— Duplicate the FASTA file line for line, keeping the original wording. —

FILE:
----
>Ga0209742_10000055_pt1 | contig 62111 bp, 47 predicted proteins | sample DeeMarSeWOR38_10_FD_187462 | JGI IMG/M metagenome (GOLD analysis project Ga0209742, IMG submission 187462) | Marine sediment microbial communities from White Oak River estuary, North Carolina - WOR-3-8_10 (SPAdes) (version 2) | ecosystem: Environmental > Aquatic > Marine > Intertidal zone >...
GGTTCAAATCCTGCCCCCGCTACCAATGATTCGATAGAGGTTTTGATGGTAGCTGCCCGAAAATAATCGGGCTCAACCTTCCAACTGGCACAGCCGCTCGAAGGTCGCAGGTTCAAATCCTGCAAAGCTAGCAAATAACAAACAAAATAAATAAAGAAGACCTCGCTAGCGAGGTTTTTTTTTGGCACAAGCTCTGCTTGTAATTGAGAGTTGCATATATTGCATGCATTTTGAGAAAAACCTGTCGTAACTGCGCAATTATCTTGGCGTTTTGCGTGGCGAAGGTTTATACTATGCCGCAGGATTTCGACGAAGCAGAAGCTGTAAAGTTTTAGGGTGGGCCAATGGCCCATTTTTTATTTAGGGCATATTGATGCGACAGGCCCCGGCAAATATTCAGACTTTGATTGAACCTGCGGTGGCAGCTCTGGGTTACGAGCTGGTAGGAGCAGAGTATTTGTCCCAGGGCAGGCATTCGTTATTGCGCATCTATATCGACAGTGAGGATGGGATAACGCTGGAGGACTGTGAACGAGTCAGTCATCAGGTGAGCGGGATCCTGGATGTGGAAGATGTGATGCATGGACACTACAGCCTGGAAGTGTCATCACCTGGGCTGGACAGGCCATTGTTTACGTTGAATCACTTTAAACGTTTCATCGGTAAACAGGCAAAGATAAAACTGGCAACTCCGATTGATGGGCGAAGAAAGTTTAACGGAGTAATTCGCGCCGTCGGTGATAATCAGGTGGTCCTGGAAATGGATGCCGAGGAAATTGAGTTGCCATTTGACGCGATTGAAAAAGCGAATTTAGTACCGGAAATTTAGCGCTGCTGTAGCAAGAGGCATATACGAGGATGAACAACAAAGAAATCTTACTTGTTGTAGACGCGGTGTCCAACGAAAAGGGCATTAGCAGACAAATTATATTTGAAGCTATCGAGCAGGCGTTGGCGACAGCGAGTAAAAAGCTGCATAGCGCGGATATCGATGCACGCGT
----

>Ga0209742_10000055_pt1 | contig 62111 bp, 47 predicted proteins | sample DeeMarSeWOR38_10_FD_187462 | JGI IMG/M metagenome (GOLD analysis project Ga0209742, IMG submission 187462) | Marine sediment microbial communities from White Oak River estuary, North Carolina - WOR-3-8_10 (SPAdes) (version 2) | ecosystem: Environmental > Aquatic > Marine > Intertidal zone >...
GGTTCAAATCCTGCCCCCGCTACCAATGATTCGATAGAGGTTTTGATGGTAGCTGCCCGAAAATAATCGGGCTCAACCTTCCAACTGGCACAGCCGCTCGAAGGTCGCAGGTTCAAATCCTGCAAAGCTAGCAAATAACAAACAAAATAAATAAAGAAGACCTCGCTAGCGAGGTTTTTTTTTGGCACAAGCTCTGCTTGTAATTGAGAGTTGCATATATTGCATGCATTTTGAGAAAAACCTGTCGTAACTGCGCAATTATCTTGGCGTTTTGCGTGGCGAAGGTTTATACTATGCCGCAGGATTTCGACGAAGCAGAAGCTGTAAAGTTTTAGGGTGGGCCAATGGCCCATTTTTTATTTAGGGCATATTGATGCGACAGGCCCCGGCAAATATTCAGACTTTGATTGAACCTGCGGTGGCAGCTCTGGGTTACGAGCTGGTAGGAGCAGAGTATTTGTCCCAGGGCAGGCATTCGTTATTGCGCATCTATATCGACAGTGAGGATGGGATAACGCTGGAGGACTGTGAACGAGTCAGTCATCAGGTGAGCGGGATCCTGGATGTGGAAGATGTGATGCATGGACACTACAGCCTGGAAGTGTCATCACCTGGGCTGGACAGGCCATTGTTTACGTTGAATCACTTTAAACGTTTCATCGGTAAACAGGCAAAGATAAAACTGGCAACTCCGATTGATGGGCGAAGAAAGTTTAACGGAGTAATTCGCGCCGTCGGTGATAATCAGGTGGTCCTGGAAATGGATGCCGAGGAAATTGAGTTGCCATTTGACGCGATTGAAAAAGCGAATTTAGTACCGGAAATTTAGCGCTGCTGTAGCAAGAGGCATATACGAGGATGAACAACAAAGAAATCTTACTTGTTGTAGACGCGGTGTCCAACGAAAAGGGCATTAGCAGACAAATTATATTTGAAGCTATCGAGCAGGCGTTGGCGACAGCGAGTAAAAAGCTGCATAGCGCGGATATCGATGCACGCGT